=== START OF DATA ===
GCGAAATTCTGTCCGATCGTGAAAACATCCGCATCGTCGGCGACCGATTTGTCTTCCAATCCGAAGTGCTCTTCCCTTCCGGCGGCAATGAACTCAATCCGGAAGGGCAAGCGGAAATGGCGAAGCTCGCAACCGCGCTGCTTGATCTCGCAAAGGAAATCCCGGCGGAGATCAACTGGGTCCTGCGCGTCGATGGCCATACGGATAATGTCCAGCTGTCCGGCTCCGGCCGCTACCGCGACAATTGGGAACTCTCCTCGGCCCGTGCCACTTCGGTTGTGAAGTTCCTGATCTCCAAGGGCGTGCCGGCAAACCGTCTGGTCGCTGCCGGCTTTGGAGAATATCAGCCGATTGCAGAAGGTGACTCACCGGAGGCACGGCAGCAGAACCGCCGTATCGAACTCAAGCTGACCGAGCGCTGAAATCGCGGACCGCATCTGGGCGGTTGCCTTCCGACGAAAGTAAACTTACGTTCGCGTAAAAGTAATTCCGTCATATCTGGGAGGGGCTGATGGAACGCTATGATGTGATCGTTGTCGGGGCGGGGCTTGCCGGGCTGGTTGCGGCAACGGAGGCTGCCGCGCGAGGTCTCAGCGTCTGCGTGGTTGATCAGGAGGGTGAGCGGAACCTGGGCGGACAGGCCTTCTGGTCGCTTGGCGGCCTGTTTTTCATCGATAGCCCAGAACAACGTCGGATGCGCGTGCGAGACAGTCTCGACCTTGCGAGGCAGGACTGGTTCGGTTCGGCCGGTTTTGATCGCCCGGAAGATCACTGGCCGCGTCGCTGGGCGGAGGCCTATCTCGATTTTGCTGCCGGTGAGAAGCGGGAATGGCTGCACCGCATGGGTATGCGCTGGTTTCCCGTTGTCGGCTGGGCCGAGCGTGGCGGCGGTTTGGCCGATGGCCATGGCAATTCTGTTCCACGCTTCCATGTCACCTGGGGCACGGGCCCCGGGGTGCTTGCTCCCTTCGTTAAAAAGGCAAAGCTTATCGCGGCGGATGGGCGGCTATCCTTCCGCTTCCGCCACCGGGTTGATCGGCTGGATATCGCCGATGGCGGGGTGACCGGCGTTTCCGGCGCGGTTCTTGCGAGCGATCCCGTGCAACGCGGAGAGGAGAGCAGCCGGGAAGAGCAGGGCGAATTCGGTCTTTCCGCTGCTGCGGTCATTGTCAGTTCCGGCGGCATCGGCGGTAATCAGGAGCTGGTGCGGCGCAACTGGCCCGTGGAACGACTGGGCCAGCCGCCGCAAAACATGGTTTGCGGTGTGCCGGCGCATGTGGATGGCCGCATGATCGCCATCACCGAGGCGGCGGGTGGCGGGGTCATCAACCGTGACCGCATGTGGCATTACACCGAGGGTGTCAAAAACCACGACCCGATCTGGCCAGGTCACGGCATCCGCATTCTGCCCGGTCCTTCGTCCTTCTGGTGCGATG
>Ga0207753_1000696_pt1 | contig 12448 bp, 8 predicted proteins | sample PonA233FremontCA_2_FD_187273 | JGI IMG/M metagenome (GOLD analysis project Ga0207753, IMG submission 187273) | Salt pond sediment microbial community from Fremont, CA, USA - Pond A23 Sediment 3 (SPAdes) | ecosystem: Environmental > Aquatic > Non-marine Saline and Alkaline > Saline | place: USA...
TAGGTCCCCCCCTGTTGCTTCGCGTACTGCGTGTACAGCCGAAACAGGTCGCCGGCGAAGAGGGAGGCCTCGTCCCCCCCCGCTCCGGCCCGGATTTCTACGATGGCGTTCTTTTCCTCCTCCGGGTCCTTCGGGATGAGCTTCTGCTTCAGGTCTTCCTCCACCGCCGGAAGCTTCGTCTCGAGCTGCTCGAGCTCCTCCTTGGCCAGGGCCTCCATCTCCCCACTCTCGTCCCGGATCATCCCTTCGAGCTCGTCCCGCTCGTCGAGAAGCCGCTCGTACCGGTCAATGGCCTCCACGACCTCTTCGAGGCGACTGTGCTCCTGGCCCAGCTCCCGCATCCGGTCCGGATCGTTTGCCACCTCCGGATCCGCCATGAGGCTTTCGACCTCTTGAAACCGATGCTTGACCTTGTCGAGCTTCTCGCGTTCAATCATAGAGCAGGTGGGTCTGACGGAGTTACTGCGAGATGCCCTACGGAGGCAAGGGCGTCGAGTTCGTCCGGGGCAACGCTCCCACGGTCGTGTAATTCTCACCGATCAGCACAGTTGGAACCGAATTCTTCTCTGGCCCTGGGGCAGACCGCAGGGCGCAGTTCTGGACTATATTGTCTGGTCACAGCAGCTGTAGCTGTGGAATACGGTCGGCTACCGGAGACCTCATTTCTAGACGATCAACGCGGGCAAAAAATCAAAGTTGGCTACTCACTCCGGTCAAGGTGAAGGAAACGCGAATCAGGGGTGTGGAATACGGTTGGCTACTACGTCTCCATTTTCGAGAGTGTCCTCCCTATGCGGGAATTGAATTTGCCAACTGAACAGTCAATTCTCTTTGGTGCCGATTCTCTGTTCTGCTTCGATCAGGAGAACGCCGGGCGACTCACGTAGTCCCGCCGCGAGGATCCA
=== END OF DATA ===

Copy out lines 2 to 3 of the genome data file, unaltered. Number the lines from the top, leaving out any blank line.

>Ga0207753_1000696_pt1 | contig 12448 bp, 8 predicted proteins | sample PonA233FremontCA_2_FD_187273 | JGI IMG/M metagenome (GOLD analysis project Ga0207753, IMG submission 187273) | Salt pond sediment microbial community from Fremont, CA, USA - Pond A23 Sediment 3 (SPAdes) | ecosystem: Environmental > Aquatic > Non-marine Saline and Alkaline > Saline | place: USA...
TAGGTCCCCCCCTGTTGCTTCGCGTACTGCGTGTACAGCCGAAACAGGTCGCCGGCGAAGAGGGAGGCCTCGTCCCCCCCCGCTCCGGCCCGGATTTCTACGATGGCGTTCTTTTCCTCCTCCGGGTCCTTCGGGATGAGCTTCTGCTTCAGGTCTTCCTCCACCGCCGGAAGCTTCGTCTCGAGCTGCTCGAGCTCCTCCTTGGCCAGGGCCTCCATCTCCCCACTCTCGTCCCGGATCATCCCTTCGAGCTCGTCCCGCTCGTCGAGAAGCCGCTCGTACCGGTCAATGGCCTCCACGACCTCTTCGAGGCGACTGTGCTCCTGGCCCAGCTCCCGCATCCGGTCCGGATCGTTTGCCACCTCCGGATCCGCCATGAGGCTTTCGACCTCTTGAAACCGATGCTTGACCTTGTCGAGCTTCTCGCGTTCAATCATAGAGCAGGTGGGTCTGACGGAGTTACTGCGAGATGCCCTACGGAGGCAAGGGCGTCGAGTTCGTCCGGGGCAACGCTCCCACGGTCGTGTAATTCTCACCGATCAGCACAGTTGGAACCGAATTCTTCTCTGGCCCTGGGGCAGACCGCAGGGCGCAGTTCTGGACTATATTGTCTGGTCACAGCAGCTGTAGCTGTGGAATACGGTCGGCTACCGGAGACCTCATTTCTAGACGATCAACGCGGGCAAAAAATCAAAGTTGGCTACTCACTCCGGTCAAGGTGAAGGAAACGCGAATCAGGGGTGTGGAATACGGTTGGCTACTACGTCTCCATTTTCGAGAGTGTCCTCCCTATGCGGGAATTGAATTTGCCAACTGAACAGTCAATTCTCTTTGGTGCCGATTCTCTGTTCTGCTTCGATCAGGAGAACGCCGGGCGACTCACGTAGTCCCGCCGCGAGGATCCA